Yesterday, Defense Secretary Robert Gates released information about an overhaul of weapons priorities. According to today's Wall Street Journal, Gates said his proposed budget would "profoundly reform" military spending. Almost every big defense contractor is going to be affected.
Of course, Gates' strategy makes sense, and the priorities of the Bush administration have long needed overhauling. But, there are going to be political battles. Defense spending it seems, is often more about politics than it is about actually defending anything, and there are plenty of pet projects on the chopping block that will cause Congressmen, Labor, and contractors to begin endless nattering about how nothing should ever be cut.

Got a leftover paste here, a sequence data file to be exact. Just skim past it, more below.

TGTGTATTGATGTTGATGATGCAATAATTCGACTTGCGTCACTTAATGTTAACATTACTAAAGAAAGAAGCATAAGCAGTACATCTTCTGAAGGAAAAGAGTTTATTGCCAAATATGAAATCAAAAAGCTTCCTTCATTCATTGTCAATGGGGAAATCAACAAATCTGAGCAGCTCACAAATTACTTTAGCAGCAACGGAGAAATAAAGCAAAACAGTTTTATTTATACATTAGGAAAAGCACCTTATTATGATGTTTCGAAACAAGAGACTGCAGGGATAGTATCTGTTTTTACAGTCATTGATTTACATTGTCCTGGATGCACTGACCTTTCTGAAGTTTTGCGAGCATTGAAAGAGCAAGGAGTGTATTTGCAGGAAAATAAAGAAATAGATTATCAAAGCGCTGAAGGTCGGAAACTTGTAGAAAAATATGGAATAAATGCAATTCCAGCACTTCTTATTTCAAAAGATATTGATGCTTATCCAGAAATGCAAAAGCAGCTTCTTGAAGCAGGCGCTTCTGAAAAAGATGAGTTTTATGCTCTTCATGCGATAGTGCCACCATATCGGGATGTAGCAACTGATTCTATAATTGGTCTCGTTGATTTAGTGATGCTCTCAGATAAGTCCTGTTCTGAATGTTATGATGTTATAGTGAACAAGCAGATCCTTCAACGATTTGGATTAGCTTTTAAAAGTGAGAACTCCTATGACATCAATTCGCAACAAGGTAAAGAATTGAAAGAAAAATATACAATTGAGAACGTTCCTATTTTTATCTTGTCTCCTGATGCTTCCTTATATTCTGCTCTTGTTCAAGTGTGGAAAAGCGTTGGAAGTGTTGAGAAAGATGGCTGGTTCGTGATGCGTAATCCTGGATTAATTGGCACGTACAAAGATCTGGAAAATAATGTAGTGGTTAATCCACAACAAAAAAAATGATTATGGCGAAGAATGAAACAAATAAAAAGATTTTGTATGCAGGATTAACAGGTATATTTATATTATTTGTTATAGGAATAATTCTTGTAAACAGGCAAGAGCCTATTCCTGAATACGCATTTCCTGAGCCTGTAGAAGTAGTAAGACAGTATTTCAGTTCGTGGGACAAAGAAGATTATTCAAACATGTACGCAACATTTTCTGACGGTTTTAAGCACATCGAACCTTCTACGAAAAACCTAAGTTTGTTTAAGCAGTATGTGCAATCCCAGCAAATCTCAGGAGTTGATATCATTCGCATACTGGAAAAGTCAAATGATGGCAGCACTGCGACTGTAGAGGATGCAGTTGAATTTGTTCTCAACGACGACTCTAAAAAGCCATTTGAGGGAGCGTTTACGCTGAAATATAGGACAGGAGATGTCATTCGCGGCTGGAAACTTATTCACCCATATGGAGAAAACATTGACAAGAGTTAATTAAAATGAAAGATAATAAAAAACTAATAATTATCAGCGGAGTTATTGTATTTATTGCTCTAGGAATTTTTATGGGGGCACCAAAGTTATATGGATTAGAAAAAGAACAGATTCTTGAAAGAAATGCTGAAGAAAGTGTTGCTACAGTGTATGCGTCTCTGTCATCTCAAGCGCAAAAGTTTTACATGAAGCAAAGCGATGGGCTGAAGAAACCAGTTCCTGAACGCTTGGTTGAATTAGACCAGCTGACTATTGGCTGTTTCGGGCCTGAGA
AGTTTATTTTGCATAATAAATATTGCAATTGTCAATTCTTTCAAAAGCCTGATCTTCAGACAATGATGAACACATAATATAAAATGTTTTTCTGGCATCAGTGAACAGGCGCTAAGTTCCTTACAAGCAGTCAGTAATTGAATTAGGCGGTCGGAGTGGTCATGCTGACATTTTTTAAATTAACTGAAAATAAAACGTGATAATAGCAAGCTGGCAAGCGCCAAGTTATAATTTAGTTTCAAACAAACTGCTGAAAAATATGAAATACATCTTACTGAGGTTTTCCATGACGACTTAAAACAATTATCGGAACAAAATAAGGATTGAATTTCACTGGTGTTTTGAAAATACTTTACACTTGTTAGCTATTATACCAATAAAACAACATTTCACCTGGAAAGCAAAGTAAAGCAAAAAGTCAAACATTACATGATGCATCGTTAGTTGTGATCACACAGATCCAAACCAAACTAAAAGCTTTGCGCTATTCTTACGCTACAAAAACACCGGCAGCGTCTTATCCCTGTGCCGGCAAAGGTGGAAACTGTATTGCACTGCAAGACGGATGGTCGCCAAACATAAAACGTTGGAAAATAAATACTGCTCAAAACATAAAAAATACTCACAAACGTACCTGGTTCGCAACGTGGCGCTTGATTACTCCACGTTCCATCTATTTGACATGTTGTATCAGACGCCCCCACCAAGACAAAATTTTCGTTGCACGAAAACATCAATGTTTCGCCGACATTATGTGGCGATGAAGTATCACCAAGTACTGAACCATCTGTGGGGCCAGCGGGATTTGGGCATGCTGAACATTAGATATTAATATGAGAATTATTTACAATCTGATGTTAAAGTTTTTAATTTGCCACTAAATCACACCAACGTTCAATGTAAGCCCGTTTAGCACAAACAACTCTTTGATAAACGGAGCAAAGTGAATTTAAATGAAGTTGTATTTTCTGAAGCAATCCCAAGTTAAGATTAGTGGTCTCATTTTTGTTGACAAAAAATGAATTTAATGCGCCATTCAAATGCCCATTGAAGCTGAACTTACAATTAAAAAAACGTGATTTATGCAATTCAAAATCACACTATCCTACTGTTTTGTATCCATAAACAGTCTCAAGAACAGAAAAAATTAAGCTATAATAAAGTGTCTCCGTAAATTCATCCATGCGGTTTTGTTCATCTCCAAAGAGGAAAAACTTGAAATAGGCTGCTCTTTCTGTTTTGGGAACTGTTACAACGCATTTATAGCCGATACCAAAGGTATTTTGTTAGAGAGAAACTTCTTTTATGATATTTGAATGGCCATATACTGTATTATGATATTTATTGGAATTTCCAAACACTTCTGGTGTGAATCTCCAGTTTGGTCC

That's not to say that the Defense budget is actually being reduced--nobody in Washington ever reduces anything in real numbers. A reduction in spending usually means a reduction in the increase in spending--a concept a little difficult to wrap my head around, since it still means an increase. The 2010 proposed Defense budget is $534 billion, and is still up four percent over last year.
Nonetheless, VARs and other contractors targeting Defense will see some big changes. The procurement process will be overhauled. In the past, Gates and others have said the procurement process is too weighted towards the biggest and most powerful contractors--so smaller players may get some good opportunities out of this overhaul.